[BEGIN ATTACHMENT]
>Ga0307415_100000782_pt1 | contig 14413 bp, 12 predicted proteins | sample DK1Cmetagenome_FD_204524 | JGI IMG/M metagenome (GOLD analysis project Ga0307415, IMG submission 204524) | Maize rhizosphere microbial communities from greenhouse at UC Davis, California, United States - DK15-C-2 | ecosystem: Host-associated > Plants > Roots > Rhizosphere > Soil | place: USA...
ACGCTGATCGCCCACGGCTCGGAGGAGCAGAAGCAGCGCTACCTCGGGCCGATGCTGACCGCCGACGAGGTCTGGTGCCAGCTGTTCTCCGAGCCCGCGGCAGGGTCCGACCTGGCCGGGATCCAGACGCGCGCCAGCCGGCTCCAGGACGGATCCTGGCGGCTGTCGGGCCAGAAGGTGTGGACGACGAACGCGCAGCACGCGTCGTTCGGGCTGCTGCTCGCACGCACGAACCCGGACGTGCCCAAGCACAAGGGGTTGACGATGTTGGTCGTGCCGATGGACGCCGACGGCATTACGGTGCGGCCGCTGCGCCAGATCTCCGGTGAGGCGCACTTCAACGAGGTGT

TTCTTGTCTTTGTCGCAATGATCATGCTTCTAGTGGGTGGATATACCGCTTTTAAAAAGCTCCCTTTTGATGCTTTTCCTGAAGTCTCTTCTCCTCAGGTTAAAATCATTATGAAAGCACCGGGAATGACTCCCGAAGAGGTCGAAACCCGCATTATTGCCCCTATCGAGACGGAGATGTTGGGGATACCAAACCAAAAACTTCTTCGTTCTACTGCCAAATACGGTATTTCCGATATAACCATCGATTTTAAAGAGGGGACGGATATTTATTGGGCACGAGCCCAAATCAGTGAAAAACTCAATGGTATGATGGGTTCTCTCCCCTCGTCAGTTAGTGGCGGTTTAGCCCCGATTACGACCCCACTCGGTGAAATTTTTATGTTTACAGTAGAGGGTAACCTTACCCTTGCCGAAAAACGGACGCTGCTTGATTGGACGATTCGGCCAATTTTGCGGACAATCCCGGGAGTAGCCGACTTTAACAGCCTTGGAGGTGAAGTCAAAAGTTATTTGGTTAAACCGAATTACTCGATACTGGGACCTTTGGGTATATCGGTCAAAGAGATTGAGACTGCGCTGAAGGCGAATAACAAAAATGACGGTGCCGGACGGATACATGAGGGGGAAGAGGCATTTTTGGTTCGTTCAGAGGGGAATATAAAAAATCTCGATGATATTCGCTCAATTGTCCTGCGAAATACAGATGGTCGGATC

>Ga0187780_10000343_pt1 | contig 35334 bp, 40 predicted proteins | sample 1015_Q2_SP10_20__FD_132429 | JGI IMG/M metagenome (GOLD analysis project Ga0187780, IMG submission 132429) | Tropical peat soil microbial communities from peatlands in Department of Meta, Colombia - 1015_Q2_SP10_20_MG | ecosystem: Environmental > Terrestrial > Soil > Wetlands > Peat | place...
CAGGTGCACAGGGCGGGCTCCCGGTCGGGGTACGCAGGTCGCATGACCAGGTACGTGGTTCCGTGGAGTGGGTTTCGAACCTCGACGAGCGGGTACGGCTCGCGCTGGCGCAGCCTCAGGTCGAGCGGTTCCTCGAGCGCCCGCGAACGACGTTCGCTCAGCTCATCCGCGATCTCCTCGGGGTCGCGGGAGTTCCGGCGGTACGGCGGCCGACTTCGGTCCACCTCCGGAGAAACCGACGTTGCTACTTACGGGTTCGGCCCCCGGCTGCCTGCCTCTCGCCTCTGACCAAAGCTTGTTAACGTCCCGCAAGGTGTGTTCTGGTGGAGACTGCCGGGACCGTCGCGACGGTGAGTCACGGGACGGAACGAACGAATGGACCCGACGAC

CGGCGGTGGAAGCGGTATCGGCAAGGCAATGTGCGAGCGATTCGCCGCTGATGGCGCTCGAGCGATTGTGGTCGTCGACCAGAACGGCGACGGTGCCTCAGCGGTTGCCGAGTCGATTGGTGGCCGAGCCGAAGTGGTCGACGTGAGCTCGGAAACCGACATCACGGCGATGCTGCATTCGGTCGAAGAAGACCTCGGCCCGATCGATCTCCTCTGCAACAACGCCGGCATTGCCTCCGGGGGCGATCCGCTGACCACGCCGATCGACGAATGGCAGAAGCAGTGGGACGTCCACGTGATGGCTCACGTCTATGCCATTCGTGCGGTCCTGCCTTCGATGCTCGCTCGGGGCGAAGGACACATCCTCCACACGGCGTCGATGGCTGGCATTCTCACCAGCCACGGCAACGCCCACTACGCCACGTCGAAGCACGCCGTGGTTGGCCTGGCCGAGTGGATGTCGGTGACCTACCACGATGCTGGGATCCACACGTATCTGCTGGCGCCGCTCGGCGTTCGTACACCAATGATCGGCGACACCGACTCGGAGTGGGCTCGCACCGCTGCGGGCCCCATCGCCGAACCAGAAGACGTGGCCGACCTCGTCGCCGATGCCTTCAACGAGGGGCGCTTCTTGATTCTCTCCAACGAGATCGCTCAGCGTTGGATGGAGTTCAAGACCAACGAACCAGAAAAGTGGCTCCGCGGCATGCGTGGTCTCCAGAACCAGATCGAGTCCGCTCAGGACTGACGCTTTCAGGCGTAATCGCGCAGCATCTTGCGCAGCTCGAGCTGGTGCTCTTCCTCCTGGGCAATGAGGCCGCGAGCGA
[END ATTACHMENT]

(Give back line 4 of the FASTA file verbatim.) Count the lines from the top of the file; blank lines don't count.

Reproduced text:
>Ga0187780_10000343_pt1 | contig 35334 bp, 40 predicted proteins | sample 1015_Q2_SP10_20__FD_132429 | JGI IMG/M metagenome (GOLD analysis project Ga0187780, IMG submission 132429) | Tropical peat soil microbial communities from peatlands in Department of Meta, Colombia - 1015_Q2_SP10_20_MG | ecosystem: Environmental > Terrestrial > Soil > Wetlands > Peat | place...